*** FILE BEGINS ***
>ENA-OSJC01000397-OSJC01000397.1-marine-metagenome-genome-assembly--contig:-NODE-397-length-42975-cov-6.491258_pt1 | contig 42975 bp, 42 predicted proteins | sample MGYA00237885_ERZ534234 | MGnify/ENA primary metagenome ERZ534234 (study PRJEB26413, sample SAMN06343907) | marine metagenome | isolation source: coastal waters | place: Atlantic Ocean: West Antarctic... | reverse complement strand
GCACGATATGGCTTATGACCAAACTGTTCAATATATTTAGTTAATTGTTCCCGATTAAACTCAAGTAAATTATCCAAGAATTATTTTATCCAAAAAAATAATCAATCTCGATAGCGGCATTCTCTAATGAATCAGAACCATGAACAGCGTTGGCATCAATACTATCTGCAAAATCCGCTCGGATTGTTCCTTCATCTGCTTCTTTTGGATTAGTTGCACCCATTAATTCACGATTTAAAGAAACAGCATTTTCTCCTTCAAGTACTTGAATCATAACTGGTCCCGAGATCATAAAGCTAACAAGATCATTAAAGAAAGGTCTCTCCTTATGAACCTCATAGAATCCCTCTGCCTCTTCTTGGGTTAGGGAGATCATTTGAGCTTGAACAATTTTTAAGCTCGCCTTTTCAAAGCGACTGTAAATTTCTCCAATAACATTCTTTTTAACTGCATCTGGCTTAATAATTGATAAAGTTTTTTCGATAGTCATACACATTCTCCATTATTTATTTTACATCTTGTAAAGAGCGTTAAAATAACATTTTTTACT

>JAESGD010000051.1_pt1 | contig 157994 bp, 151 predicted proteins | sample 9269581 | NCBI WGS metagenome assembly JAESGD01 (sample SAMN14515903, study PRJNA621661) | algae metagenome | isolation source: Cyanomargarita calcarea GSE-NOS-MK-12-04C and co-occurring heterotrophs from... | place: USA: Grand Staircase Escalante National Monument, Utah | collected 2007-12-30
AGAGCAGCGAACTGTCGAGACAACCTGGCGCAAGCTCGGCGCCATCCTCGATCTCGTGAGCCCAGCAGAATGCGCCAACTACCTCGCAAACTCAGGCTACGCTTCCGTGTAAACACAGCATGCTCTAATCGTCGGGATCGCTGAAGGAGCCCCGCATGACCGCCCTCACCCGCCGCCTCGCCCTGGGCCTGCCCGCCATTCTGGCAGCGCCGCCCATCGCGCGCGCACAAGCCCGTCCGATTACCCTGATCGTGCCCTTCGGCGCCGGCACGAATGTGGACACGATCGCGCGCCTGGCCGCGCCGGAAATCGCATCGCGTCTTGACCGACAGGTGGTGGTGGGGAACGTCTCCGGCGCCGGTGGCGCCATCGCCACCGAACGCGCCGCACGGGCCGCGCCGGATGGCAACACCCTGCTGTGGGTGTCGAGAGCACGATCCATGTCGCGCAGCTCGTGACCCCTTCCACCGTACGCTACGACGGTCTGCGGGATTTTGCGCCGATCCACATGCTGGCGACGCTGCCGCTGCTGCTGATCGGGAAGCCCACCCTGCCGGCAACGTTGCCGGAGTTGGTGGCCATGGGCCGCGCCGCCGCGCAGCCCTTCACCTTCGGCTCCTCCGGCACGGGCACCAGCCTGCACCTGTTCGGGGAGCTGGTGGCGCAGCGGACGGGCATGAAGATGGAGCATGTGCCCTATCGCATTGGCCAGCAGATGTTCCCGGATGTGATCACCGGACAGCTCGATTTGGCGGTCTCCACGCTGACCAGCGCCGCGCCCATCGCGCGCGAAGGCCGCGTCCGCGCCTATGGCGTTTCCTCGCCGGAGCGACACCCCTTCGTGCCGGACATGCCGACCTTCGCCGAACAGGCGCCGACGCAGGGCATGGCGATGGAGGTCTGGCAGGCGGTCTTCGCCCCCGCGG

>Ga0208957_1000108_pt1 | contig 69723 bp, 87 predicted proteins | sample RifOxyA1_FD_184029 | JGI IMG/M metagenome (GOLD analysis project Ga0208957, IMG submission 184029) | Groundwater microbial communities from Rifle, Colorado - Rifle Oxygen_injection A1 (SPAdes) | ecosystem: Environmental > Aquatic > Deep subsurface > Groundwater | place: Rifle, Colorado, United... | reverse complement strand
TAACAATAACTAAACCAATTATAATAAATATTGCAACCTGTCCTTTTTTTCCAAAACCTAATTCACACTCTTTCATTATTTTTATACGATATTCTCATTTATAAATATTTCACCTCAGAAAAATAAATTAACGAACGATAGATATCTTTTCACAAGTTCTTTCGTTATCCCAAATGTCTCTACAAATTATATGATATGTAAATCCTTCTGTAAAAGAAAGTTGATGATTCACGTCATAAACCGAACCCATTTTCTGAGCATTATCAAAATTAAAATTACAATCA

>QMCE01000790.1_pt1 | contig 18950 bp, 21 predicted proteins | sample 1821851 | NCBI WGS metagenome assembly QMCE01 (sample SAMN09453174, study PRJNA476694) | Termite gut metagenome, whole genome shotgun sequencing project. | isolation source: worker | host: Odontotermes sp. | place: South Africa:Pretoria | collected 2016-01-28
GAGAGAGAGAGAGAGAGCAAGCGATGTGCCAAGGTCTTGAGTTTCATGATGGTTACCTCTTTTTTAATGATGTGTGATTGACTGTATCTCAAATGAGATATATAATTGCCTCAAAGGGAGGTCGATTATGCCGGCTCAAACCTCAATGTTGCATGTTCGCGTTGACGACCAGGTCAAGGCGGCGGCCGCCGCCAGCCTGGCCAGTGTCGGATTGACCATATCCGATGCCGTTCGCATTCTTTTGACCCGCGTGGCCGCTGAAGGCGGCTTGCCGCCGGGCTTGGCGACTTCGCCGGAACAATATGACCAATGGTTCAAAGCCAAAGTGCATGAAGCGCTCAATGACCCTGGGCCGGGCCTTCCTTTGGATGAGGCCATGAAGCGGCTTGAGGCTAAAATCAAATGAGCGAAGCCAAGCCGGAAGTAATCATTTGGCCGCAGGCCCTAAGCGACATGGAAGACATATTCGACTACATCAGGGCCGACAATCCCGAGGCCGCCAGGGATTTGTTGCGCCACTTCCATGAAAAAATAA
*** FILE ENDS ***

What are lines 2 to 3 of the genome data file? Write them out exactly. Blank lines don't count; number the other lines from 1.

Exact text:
GCACGATATGGCTTATGACCAAACTGTTCAATATATTTAGTTAATTGTTCCCGATTAAACTCAAGTAAATTATCCAAGAATTATTTTATCCAAAAAAATAATCAATCTCGATAGCGGCATTCTCTAATGAATCAGAACCATGAACAGCGTTGGCATCAATACTATCTGCAAAATCCGCTCGGATTGTTCCTTCATCTGCTTCTTTTGGATTAGTTGCACCCATTAATTCACGATTTAAAGAAACAGCATTTTCTCCTTCAAGTACTTGAATCATAACTGGTCCCGAGATCATAAAGCTAACAAGATCATTAAAGAAAGGTCTCTCCTTATGAACCTCATAGAATCCCTCTGCCTCTTCTTGGGTTAGGGAGATCATTTGAGCTTGAACAATTTTTAAGCTCGCCTTTTCAAAGCGACTGTAAATTTCTCCAATAACATTCTTTTTAACTGCATCTGGCTTAATAATTGATAAAGTTTTTTCGATAGTCATACACATTCTCCATTATTTATTTTACATCTTGTAAAGAGCGTTAAAATAACATTTTTTACT

>JAESGD010000051.1_pt1 | contig 157994 bp, 151 predicted proteins | sample 9269581 | NCBI WGS metagenome assembly JAESGD01 (sample SAMN14515903, study PRJNA621661) | algae metagenome | isolation source: Cyanomargarita calcarea GSE-NOS-MK-12-04C and co-occurring heterotrophs from... | place: USA: Grand Staircase Escalante National Monument, Utah | collected 2007-12-30